1. liberal

      Great point. It’s one of the arguments I trot out when I state that I’m opposed to domestic oil exploration. The citizenry profits the most by leaving the stuff in the ground for now.

  8. Abe

    Paul Krugman argues ZIRP is not a hidden subsidy because of interest rate risk:

    Well. I bet Bernanke & Co communicated more to the banks than what the FOMC minutes show, and even the stated intention to keep the rates low for an “extended period” is, more or less, a promise. So far they’ve made good on all of their promises to the banks. Meanwhile, bonuses are not promised – they’re paid, as Krugman rightly notes.

    BTW, John Hussman in his latest column talks of the danger of an exogenous shock to short-term rates.

    1. attempter

      Ha, there’s one for my Krugman file.

      I like how he pretends it’s some cockamamie new allegation.

      Here’s Dean Baker’s analysis from almost a year and a half ago:

      As always it’s a given that we should hand over our wealth to private banks (proven criminals) so that they’ll later (much later, Krugman himself confesses in his own argument) allegedly trickle a portion of it back down upon us.

      Never mind that all forms of trickle down are proven lies.

      Left unexplained is why we shouldn’t just directly use all of our own wealth, like in a WPA type jobs program along with direct-to-the-citizen stimulus, and not alienate any of it.

  9. MyLessThanPrimeBeef

    Where have all the thinkers gone?

    The only thinker I can remember, I think, is a stone statue and he couldn’t have gone far, by himself, don’t you think?

  10. Cynthia

    “Obama’s Goal: Get America Feeling Good Again”

    Sounds like Obama is doing a McCain on us by suggesting that we are just in a psychological recession. So all we need to do is have happy thoughts or take prozac and the economy will rebound. But if prozac or happy thoughts don’t rebound the economy, electroshock therapy is bound to do it!

  11. ScottS

    Re: Managing the Digital Transition at the New York Times Marion Maneker, The Big Picture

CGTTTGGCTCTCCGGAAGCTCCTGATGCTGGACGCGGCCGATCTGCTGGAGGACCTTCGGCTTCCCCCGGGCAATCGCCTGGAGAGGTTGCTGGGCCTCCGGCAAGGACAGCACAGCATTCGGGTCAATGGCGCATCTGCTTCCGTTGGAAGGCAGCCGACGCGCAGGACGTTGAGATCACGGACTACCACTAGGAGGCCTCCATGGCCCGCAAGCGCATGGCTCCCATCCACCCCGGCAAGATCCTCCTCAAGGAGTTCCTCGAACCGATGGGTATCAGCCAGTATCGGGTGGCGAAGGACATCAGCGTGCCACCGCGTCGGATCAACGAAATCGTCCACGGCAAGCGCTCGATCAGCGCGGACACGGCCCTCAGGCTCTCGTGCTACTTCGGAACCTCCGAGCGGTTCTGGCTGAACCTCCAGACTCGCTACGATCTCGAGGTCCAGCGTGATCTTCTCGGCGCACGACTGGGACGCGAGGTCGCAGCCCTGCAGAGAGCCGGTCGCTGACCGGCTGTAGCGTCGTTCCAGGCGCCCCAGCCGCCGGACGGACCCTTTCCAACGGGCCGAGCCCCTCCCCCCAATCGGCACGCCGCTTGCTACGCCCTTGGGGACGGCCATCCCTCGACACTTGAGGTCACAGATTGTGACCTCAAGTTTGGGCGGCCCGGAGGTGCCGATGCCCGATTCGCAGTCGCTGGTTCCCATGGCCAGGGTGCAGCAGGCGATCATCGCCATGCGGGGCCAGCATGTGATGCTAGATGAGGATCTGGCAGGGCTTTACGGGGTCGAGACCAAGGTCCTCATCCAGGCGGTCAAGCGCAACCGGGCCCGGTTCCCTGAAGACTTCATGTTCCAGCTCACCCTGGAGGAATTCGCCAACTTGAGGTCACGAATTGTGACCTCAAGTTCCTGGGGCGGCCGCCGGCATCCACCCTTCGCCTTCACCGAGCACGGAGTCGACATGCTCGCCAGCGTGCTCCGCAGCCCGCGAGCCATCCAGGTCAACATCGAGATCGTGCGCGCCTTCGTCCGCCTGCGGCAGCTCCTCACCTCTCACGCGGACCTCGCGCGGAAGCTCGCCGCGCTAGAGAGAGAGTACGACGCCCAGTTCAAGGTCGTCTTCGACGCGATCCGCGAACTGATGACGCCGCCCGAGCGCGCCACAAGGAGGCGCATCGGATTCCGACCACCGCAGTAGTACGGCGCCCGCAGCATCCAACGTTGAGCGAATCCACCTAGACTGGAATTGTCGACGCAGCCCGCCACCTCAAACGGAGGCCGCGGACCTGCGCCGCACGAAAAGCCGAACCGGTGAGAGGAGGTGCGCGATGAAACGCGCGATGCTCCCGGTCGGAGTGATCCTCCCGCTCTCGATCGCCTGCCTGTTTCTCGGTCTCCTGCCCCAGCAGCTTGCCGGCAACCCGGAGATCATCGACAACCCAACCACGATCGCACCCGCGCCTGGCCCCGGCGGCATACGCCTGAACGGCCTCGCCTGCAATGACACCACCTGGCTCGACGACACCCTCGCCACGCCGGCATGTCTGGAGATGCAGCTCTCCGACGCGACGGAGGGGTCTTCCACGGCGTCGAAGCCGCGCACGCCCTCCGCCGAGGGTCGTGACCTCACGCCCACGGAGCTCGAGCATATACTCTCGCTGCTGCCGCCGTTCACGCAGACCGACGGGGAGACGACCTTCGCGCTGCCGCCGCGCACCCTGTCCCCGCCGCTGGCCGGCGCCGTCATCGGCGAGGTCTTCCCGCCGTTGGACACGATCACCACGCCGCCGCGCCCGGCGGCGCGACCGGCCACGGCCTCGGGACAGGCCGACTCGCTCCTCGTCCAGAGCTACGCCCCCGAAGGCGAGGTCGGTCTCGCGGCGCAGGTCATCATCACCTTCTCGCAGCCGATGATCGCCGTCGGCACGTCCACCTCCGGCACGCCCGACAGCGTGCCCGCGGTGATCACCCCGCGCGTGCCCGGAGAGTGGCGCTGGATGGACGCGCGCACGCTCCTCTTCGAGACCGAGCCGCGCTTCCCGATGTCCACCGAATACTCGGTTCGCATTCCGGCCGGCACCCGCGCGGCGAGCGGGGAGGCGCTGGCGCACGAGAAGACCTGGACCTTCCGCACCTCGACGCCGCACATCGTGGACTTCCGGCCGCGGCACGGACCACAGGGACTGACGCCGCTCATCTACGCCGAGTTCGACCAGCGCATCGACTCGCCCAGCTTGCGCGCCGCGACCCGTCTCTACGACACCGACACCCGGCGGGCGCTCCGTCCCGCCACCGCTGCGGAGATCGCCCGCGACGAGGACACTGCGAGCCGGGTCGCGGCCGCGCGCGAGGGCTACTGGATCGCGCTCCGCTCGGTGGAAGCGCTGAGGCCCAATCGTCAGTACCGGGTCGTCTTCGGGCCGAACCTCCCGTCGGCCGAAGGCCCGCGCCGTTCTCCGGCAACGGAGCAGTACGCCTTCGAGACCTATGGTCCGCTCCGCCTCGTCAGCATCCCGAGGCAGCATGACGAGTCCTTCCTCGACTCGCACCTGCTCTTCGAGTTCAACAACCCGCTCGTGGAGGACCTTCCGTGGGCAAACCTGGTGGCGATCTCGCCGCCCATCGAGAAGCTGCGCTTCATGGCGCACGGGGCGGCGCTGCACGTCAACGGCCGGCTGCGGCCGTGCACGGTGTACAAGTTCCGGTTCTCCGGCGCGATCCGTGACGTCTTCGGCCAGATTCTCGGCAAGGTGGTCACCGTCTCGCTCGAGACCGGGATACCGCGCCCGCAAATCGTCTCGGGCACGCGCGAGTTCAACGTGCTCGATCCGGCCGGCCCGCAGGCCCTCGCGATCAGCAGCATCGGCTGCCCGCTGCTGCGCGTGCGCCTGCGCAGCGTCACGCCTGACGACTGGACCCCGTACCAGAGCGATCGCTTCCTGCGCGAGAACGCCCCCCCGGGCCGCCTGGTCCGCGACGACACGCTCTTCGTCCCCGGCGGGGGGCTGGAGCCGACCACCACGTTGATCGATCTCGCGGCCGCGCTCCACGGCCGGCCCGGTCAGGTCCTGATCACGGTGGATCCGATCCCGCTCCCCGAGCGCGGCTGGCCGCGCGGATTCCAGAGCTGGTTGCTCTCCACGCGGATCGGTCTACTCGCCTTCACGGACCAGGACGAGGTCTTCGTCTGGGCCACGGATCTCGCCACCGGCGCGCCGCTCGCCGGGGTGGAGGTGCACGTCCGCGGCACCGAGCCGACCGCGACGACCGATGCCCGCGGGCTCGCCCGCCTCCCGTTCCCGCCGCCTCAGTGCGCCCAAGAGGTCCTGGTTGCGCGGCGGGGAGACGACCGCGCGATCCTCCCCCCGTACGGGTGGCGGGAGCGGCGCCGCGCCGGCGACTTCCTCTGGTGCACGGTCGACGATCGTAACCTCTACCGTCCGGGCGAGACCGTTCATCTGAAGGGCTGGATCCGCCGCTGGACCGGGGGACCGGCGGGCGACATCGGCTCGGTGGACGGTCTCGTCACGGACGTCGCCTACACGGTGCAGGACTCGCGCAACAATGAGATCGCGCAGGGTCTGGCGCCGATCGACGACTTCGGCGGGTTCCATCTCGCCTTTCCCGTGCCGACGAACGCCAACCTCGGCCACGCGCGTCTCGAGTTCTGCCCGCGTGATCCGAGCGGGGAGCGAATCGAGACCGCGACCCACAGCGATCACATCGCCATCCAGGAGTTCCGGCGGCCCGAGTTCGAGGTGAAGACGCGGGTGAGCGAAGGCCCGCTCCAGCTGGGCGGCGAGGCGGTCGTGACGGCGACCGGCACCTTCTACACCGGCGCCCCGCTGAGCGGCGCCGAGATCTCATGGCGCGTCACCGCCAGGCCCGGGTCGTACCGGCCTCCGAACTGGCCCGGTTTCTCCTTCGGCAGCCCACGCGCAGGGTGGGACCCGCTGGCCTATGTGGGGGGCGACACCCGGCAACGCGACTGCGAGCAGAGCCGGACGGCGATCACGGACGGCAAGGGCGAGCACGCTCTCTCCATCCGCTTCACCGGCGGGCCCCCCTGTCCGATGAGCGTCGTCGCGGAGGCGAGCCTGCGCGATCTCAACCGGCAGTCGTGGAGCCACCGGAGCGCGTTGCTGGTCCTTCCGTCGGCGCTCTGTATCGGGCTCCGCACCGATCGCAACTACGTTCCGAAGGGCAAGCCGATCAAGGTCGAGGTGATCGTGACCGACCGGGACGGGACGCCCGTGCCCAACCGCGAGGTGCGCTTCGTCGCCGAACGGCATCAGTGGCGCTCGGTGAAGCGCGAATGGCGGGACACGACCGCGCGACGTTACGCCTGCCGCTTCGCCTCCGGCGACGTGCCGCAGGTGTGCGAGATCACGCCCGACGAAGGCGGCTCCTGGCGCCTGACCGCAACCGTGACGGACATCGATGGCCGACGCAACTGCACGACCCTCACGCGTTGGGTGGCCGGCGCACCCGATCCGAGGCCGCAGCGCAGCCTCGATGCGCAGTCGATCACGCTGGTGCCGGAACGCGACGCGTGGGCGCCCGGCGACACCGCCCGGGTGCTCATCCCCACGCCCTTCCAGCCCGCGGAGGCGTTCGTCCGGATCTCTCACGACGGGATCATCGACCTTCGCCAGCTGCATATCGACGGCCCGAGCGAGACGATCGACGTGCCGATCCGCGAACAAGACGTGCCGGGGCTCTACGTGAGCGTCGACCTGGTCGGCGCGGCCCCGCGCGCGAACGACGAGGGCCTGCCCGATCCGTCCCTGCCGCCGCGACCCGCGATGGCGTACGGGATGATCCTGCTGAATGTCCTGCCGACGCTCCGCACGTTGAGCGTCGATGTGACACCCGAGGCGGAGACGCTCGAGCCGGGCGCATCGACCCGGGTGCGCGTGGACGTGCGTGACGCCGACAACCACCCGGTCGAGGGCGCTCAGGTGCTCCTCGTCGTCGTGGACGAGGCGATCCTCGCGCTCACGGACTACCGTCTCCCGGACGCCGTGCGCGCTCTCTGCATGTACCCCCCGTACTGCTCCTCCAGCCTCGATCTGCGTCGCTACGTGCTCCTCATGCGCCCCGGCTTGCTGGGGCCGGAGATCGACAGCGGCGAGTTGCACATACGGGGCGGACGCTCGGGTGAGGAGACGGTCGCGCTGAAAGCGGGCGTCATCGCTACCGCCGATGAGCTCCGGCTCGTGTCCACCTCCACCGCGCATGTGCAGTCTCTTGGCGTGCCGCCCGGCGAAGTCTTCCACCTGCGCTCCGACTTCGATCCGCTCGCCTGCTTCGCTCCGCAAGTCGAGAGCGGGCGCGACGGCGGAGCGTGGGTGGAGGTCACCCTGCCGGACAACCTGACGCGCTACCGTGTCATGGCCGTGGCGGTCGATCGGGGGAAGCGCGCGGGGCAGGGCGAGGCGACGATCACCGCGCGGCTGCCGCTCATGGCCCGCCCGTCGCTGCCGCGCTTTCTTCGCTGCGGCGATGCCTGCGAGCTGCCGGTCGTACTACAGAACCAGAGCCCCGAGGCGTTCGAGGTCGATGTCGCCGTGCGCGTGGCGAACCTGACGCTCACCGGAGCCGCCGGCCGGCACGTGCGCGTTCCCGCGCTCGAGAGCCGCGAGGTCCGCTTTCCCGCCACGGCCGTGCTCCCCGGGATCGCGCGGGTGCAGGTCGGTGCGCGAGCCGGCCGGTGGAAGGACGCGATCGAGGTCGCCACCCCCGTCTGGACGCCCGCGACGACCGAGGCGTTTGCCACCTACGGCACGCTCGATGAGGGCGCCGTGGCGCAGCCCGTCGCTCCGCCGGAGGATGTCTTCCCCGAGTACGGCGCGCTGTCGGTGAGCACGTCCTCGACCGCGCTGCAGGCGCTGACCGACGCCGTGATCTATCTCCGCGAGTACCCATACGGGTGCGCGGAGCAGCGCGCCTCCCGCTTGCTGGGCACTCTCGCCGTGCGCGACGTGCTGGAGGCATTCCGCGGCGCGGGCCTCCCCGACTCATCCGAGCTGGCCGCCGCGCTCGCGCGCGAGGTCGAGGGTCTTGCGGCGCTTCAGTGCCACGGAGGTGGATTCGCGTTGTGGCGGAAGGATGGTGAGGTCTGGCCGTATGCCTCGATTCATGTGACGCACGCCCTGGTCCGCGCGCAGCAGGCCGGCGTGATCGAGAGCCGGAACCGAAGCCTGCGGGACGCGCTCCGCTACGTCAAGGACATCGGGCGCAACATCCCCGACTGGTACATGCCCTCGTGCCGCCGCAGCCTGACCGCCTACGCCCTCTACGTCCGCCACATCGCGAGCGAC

No mention of classifieds. eBay and craigslist have taken all the classifieds, Google gets the lion’s share of ad revenue.

    Until the old print dinosaurs produce news that’s worth paying for (and signs are they aren’t), then they’re done-for.

    Journalism is a loss-center, subsidized by classifieds and ads. Better-quality, free information is just a click away in the online world.

    Up the quality and charge subscriptions, and the “newspaper” might live on with smaller “circulation”. You’ll probably have to narrow the focus, as well.

    I see a future for magazines with in-depth investigations since they can charge subscriptions, but print daily news is done.

    1. Jim Haygood

      Not to mention that the putatively ‘liberal’ NYT often sounds like a neocon falangist rag, at least on certain subjects. Get a load of this Op Ed:

      In terms of American interests … there is plenty of peril in democracy. Arab autocrats … made peace with Israel. Democracy … brought the extremists of Hamas to power in Gaza. Do we really want … King Abdullah in Jordan undermined by widespread street demonstrations?

      Who needs freedom and democracy, asks the expediency-minded Times, when dictators are so much easier to work with?

      I’m sure not gonna pay for unAmerican crap like this!

  12. Crocodile Chuck

    Ironic that China sourced sourced shards of the F-117 from Serbia….where (in the same year -1999) the US mistakenly bombed the Chinese embassy.